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Interrupted Odyssey

Interrupted Odyssey

Ulysses S. Grant and the American Indians

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Mary Stockwell

$34.50

Hardcover (Other formats: E-book)
978-0-8093-3670-8
272 pages, 6 x 9, 20 illustrations
09/06/2018

World of Ulysses S. Grant

 

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About the Book

In this first book devoted to the genesis, failure, and lasting legacy of Ulysses S. Grant’s comprehensive American Indian policy, Mary Stockwell shows Grant as an essential bridge between Andrew Jackson’s pushing Indians out of the American experience and Franklin D. Roosevelt’s welcoming them back in. Situating Grant at the center of Indian policy development after the Civil War, Interrupted Odyssey: Ulysses S. Grant and the American Indians reveals the bravery and foresight of the eighteenth president in saying that Indians must be saved and woven into the fabric of American life.

In the late 1860s, before becoming president, Grant collaborated with Ely Parker, a Seneca Indian who became his first commissioner of Indian affairs, on a plan to rescue the tribes from certain destruction. Grant hoped to save the Indians from extermination by moving them to reservations, where they would be guarded by the U.S. Army, and welcoming them into the nation as American citizens. By so doing, he would restore the executive branch’s traditional authority over Indian policy that had been upended by Jackson.

In Interrupted Odyssey, Stockwell rejects the common claim in previous Grant scholarship that he handed the reservations over to Christian missionaries as part of his original policy. In part because Grant’s plan ended political patronage, Congress overturned his policy by disallowing Army officers from serving in civil posts, abandoning the treaty system, and making the new Board of Indian Commissioners the supervisors of the Indian service. Only after Congress banned Army officers from the Indian service did Grant place missionaries in charge of the reservations, and only after the board falsely accused Parker of fraud before Congress did Grant lose faith in his original policy.

Stockwell explores in depth the ousting of Parker, revealing the deep-seated prejudices that fueled opposition to him, and details Grant’s stunned disappointment when the Modoc murdered his peace commissioners and several tribes—the Comanche, Kiowa, Cheyenne, and Sioux—rose up against his plans for them.

Though his dreams were interrupted through the opposition of Congress, reformers, and the tribes themselves, Grant set his country firmly toward making Indians full participants in the national experience. In setting Grant’s contributions against the wider story of the American Indians, Stockwell’s bold, thoughtful reappraisal reverses the general dismissal of Grant’s approach to the Indians as a complete failure and highlights the courage of his policies during a time of great prejudice.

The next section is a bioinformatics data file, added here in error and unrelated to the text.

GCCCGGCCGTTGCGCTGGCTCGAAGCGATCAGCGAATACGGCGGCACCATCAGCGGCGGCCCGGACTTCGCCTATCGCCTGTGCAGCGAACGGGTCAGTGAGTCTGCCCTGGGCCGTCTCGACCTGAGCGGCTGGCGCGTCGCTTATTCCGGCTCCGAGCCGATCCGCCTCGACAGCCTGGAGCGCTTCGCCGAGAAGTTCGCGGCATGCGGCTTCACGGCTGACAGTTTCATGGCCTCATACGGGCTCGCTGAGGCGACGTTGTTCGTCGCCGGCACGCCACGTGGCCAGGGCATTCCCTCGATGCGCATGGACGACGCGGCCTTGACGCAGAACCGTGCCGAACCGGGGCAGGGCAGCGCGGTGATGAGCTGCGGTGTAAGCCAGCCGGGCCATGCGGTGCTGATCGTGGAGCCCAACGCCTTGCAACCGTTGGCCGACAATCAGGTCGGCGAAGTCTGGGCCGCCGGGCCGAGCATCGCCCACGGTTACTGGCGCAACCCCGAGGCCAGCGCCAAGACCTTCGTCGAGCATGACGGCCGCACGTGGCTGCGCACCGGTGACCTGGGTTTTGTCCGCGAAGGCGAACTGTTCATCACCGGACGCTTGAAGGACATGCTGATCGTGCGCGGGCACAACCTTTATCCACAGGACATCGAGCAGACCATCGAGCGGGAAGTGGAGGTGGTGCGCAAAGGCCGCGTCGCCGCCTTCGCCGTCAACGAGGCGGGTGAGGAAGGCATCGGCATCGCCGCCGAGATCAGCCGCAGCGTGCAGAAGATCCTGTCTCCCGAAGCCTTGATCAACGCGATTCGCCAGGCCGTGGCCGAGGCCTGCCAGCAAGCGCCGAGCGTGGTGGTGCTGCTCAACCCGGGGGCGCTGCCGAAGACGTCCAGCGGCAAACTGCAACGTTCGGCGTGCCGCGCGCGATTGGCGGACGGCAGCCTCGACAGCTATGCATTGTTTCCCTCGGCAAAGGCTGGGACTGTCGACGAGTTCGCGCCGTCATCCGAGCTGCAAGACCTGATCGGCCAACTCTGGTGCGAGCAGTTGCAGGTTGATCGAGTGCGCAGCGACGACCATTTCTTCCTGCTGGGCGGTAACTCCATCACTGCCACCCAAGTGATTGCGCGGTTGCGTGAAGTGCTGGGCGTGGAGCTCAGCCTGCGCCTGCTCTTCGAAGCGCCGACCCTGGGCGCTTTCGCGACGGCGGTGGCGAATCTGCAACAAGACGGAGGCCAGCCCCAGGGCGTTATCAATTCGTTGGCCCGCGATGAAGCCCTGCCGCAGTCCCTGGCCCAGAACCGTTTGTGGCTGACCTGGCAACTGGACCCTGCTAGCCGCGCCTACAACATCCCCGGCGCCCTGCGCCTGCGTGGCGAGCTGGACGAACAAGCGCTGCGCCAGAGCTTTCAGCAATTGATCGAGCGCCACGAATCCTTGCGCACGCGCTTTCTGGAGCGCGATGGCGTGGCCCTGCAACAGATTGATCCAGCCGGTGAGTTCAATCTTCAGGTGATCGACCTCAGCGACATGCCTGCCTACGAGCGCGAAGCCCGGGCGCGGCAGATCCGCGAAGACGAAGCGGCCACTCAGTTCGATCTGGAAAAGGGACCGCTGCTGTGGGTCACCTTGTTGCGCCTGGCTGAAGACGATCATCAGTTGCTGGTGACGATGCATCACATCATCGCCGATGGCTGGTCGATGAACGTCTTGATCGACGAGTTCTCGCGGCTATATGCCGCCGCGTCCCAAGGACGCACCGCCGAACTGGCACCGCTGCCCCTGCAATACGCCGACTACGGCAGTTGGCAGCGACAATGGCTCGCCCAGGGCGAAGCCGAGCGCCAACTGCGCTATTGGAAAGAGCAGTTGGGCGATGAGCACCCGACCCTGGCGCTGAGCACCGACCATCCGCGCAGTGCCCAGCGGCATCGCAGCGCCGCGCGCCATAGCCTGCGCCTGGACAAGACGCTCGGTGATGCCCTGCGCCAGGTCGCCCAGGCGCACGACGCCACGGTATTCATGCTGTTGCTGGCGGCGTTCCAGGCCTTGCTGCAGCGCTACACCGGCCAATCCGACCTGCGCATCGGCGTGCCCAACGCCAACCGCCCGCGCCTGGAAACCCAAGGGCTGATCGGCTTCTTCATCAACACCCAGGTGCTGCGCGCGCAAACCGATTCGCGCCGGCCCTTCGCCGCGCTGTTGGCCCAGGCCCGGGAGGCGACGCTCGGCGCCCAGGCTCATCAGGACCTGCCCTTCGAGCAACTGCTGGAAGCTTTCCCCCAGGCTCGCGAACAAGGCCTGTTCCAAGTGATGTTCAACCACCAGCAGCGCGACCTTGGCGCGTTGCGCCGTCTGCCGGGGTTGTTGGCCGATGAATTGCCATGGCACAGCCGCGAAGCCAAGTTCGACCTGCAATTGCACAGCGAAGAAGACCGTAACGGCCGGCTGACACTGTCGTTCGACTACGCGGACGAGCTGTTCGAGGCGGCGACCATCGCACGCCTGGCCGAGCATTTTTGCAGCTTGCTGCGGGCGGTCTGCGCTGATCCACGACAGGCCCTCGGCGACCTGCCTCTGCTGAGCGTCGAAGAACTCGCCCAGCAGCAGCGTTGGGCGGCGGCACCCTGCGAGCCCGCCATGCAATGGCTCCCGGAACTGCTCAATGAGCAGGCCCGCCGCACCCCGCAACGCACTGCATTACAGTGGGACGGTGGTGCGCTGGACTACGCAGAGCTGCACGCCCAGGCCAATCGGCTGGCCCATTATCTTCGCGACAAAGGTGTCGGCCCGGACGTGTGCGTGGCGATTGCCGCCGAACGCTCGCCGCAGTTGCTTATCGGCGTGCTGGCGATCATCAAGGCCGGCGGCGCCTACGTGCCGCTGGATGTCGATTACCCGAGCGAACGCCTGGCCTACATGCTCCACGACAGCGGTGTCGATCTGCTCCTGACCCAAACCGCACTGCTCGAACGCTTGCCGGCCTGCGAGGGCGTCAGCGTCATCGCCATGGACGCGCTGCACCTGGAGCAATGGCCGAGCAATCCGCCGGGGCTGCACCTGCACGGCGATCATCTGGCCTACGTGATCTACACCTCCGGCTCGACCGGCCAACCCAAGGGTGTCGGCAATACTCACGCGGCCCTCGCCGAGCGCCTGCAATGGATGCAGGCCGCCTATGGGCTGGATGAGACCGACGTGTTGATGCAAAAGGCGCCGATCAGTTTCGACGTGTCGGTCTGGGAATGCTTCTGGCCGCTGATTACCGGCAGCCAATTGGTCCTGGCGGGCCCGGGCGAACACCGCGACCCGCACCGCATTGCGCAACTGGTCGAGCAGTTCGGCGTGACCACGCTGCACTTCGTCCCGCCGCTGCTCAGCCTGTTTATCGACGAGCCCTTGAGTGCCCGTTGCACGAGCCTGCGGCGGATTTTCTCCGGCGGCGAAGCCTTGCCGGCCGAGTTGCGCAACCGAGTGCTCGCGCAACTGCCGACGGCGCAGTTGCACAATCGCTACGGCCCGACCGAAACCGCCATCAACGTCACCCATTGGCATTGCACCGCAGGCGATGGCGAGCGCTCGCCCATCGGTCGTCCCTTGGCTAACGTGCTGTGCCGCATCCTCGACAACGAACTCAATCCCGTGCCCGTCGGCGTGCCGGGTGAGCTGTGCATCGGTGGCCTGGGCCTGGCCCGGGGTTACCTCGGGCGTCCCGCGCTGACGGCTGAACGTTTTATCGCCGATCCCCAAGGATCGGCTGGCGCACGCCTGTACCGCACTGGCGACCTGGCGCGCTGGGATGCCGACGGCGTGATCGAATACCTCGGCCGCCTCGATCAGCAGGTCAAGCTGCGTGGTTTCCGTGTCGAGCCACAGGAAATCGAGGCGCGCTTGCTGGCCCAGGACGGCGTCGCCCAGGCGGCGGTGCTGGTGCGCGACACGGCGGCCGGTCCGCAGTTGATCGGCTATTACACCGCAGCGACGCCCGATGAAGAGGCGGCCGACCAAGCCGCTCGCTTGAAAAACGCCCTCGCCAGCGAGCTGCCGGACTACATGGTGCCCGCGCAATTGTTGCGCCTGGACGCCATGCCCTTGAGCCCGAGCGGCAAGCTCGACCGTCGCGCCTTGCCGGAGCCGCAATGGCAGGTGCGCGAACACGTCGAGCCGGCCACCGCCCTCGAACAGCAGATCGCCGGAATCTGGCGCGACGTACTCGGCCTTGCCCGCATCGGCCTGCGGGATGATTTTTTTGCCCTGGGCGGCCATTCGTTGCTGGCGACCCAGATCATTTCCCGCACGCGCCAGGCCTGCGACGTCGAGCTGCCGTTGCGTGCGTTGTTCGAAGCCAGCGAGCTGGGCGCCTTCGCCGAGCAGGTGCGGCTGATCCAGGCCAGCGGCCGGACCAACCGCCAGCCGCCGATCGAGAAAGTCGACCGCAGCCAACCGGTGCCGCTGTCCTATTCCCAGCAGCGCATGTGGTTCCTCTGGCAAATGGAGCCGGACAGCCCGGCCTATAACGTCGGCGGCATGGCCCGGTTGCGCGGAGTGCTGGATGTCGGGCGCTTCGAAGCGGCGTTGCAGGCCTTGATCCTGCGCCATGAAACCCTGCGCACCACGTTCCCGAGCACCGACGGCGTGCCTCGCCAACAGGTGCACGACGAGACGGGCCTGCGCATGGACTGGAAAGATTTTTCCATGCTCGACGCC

Authors/Editors

Mary Stockwell, a retired professor of history at Lourdes University, is the author of Unlikely General: “Mad” Anthony Wayne and the Battle for America; The Other Trail of Tears: The Removal of the Ohio Indians; Woodrow Wilson: The Last Romantic; and several educational books for young people.
 

Reviews

“This gripping narrative shines a much-needed bright light on President Ulysses S. Grant’s hopes for the American Indians and all that went wrong with his policy. Meticulously researched, this brilliant book leaves us in the hands of a trustworthy guide. Mary Stockwell invites us into a complex, often misunderstood story filled with tragedy, irony, and courage.”—Ronald C. White, author, American Ulysses: A Life of Ulysses S. Grant

“Stockwell effectively grounds her account of President Ulysses S. Grant’s Indian policy in the long sweep of American history. Grant’s efforts at reform that relied on the army and reservation system ran up against cultural assumptions, political realities, and intractable problems. Stockwell’s deeply thoughtful and fair-minded account offers a powerful example of the tensions between aspiration and administration. Interrupted Odyssey presents an important story that is well told.”—George C. Rable, author, Damn Yankees! Demonization and Defiance in the Confederate South

“Taking a cue from Homer’s ancient epic, Stockwell’s Interrupted Odyssey takes us on a heart-wrenching journey through hope, despair, and finally faith in a better future for all American citizens, including the tribes of the Far West.”—William D. Pederson, coeditor, James Madison: Philosopher, Founder, Statesman

“Stockwell’s vivid account of Grant’s attempts to use the army, despite the protests of his general friends, to rescue the Indians from certain destruction is a forgotten piece of the Grant story and our nation’s history.”—Frank J. Williams, president of the Ulysses S. Grant Association and founding chair of the Lincoln Forum